One of the new phone surprises is that it will be accompanied by a copy of the famous “snake” game in the classic “Nokia” phones from the nineties of the last century.

There will be “minor changes” to mark 20 years of the phone’s technological development, including larger buttons and an enlarged menu for easier reading, and this includes a larger 2.8-inch screen with a quality of 320 x 240 pixels, compared to the 1.8-inch screen with 120 x 160 pixels found in the version. The original FM radio antenna.

The company “Nokia” said in a statement that this “nostalgia” (nostalgia) makes the “Nokia 6310” makes the new an ideal revitalizer, and that the new phone has been “updated and reinvented” to suit modern needs.

The Nokia 6310 is on sale in the UK at a price of $82.

The Nokia 6310 phone was launched for the first time in 2001, after that an updated version of it was launched, the Nokia 6310i in 2002, until its production was discontinued in 2005 with the release of the Nokia 6230 and other phones.

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China launches second crewed mission to build space station

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China on Saturday launched a rocket carrying three astronauts — two men and one woman — to the core module of a future space station where they will live and work for six months, the longest orbit for Chinese astronauts.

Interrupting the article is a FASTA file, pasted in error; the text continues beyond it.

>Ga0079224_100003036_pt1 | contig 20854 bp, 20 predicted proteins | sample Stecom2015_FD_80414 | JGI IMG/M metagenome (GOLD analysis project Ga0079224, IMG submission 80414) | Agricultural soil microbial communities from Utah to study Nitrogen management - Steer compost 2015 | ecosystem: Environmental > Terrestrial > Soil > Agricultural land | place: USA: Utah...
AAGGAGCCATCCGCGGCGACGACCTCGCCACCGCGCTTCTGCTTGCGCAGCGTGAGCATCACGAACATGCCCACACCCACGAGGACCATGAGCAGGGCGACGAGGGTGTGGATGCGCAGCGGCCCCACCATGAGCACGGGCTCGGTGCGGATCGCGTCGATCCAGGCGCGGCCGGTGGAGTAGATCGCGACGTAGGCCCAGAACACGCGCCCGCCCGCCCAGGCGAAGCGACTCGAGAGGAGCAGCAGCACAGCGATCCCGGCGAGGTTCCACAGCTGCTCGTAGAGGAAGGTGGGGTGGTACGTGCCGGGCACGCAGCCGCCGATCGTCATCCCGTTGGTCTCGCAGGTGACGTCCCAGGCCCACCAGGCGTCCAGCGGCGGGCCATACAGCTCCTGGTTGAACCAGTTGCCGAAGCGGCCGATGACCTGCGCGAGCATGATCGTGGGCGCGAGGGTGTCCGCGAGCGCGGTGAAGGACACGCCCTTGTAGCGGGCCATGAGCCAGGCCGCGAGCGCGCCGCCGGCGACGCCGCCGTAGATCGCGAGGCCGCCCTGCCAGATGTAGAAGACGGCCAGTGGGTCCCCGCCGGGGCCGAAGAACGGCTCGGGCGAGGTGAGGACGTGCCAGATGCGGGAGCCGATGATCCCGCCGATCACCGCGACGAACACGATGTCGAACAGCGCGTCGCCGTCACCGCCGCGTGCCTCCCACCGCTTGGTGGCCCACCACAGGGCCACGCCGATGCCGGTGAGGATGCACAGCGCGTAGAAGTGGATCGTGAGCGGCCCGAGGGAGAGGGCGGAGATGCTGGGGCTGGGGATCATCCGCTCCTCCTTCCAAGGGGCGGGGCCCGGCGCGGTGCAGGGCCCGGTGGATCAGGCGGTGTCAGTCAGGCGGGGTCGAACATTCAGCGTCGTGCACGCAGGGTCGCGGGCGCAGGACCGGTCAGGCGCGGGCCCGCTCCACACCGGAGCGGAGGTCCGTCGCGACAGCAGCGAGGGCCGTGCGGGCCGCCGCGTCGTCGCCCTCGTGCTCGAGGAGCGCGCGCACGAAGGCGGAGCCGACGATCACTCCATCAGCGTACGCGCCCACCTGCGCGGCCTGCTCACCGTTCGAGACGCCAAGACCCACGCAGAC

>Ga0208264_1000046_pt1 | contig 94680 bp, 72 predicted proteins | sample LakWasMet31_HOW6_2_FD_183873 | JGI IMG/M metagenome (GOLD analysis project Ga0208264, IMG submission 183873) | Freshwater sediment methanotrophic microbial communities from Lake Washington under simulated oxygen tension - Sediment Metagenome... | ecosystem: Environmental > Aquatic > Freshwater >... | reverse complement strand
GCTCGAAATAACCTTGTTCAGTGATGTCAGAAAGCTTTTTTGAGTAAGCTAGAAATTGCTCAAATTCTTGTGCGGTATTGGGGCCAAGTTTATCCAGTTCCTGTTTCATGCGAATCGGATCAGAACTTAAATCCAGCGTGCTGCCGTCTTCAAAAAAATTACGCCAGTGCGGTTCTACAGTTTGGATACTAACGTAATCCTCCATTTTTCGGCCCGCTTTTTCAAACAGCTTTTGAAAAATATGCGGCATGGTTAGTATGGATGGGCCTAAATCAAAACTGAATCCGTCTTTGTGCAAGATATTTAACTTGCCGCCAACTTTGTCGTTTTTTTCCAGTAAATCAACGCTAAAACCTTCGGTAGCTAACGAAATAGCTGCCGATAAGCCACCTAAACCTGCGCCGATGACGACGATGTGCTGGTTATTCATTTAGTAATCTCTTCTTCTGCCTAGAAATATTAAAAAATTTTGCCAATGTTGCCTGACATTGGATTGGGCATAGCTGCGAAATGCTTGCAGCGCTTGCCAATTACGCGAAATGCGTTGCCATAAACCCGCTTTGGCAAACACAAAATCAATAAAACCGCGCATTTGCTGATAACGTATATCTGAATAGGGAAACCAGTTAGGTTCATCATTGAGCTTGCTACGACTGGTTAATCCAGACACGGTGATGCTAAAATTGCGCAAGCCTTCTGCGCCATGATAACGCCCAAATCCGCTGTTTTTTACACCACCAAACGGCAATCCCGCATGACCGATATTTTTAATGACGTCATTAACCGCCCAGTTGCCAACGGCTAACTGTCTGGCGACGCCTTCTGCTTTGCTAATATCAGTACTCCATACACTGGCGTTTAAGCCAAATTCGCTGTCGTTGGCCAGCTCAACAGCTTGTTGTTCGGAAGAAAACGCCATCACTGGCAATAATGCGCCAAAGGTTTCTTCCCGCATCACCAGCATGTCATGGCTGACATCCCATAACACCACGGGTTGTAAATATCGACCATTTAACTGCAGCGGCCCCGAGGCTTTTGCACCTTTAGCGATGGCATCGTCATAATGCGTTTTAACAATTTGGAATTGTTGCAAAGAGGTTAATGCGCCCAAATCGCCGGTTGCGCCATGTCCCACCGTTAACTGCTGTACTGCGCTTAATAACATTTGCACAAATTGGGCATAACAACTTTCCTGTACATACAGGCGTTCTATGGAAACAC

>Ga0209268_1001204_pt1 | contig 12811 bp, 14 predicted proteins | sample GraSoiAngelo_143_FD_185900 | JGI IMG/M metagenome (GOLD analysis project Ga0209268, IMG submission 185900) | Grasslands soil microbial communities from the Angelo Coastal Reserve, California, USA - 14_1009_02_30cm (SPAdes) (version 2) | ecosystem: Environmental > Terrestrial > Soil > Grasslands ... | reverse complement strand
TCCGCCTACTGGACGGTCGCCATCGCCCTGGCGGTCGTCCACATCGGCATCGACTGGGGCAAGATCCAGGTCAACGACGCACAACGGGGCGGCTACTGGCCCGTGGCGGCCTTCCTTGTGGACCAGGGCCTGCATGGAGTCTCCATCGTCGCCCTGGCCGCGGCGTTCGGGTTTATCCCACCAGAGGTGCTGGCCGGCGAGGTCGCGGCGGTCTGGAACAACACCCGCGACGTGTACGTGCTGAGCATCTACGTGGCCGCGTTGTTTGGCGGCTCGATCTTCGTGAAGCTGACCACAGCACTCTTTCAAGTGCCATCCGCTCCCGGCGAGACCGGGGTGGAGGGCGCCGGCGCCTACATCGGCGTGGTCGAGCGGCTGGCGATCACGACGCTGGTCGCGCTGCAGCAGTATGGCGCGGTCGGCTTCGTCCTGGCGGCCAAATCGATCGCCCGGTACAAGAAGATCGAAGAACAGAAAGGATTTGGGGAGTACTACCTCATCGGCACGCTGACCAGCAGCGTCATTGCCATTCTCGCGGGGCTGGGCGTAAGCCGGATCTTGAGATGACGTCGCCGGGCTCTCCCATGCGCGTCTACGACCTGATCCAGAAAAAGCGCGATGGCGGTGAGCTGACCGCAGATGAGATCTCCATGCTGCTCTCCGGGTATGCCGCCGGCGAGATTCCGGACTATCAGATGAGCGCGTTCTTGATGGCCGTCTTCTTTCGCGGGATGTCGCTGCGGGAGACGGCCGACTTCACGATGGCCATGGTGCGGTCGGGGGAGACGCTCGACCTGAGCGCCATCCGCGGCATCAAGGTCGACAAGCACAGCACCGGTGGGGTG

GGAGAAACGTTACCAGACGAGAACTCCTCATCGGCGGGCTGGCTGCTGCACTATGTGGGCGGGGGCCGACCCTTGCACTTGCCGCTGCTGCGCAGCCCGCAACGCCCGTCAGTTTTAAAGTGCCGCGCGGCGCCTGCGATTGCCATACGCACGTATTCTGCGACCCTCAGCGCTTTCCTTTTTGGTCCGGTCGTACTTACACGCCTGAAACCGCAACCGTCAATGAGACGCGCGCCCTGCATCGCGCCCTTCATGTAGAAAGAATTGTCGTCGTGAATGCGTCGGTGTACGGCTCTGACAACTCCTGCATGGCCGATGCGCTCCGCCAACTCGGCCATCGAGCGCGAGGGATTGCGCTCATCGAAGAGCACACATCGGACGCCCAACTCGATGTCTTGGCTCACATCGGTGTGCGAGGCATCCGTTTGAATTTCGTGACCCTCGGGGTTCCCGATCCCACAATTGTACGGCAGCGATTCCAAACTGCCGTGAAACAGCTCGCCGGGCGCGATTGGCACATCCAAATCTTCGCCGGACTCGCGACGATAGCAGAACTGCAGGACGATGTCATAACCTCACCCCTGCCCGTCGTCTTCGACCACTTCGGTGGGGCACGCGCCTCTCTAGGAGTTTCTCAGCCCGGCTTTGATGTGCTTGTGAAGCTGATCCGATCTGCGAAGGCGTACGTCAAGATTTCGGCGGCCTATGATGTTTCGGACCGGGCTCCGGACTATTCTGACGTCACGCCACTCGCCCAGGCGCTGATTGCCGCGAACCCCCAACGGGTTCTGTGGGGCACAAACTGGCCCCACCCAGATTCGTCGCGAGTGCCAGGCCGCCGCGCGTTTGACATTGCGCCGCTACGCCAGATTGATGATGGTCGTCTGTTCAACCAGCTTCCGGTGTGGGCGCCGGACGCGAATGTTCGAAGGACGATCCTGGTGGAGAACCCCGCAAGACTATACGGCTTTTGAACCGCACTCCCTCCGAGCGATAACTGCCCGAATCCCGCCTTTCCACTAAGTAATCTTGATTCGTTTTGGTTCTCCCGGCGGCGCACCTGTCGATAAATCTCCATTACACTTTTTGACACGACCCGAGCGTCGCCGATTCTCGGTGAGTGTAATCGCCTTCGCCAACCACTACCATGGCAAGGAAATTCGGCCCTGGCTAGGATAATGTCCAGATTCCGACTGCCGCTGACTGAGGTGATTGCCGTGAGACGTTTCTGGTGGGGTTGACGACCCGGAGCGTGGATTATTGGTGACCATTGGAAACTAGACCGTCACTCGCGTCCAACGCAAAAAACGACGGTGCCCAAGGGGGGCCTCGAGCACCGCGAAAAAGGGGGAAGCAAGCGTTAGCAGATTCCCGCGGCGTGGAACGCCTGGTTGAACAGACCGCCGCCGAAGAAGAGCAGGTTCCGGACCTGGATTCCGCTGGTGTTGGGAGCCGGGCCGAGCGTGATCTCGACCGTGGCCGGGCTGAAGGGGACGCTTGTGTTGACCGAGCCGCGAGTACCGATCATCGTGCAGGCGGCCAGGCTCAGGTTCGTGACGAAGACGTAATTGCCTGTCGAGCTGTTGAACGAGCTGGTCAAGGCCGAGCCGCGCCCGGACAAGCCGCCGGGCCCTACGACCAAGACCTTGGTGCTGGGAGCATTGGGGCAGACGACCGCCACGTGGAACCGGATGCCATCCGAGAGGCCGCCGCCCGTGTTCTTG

A Long March-2F rocket carrying the Shenzhou-13 spacecraft, which means “Divine Vessel,” blasted off from Jiuquan Satellite Launch Center in the northwestern province of Gansu at 12:23 a.m. (1623 GMT on Friday).

A picture from the China's Tianhe space station shows the Shenzhou-13 preparing to dock on Oct. 16, 2021. (Tian Dingyu/Xinhua via AP)

The vessel successfully docked to the port of the space station on at 6:56 a.m. (2156 GMT), and the astronauts entered the space station’s core module at 10:03 a.m., the China Manned Space Agency said.

China began constructing the space station in April with the launch of Tianhe — the first and largest of the station’s three modules. Slightly bigger than a city bus, Tianhe will be the living quarters of the completed space station.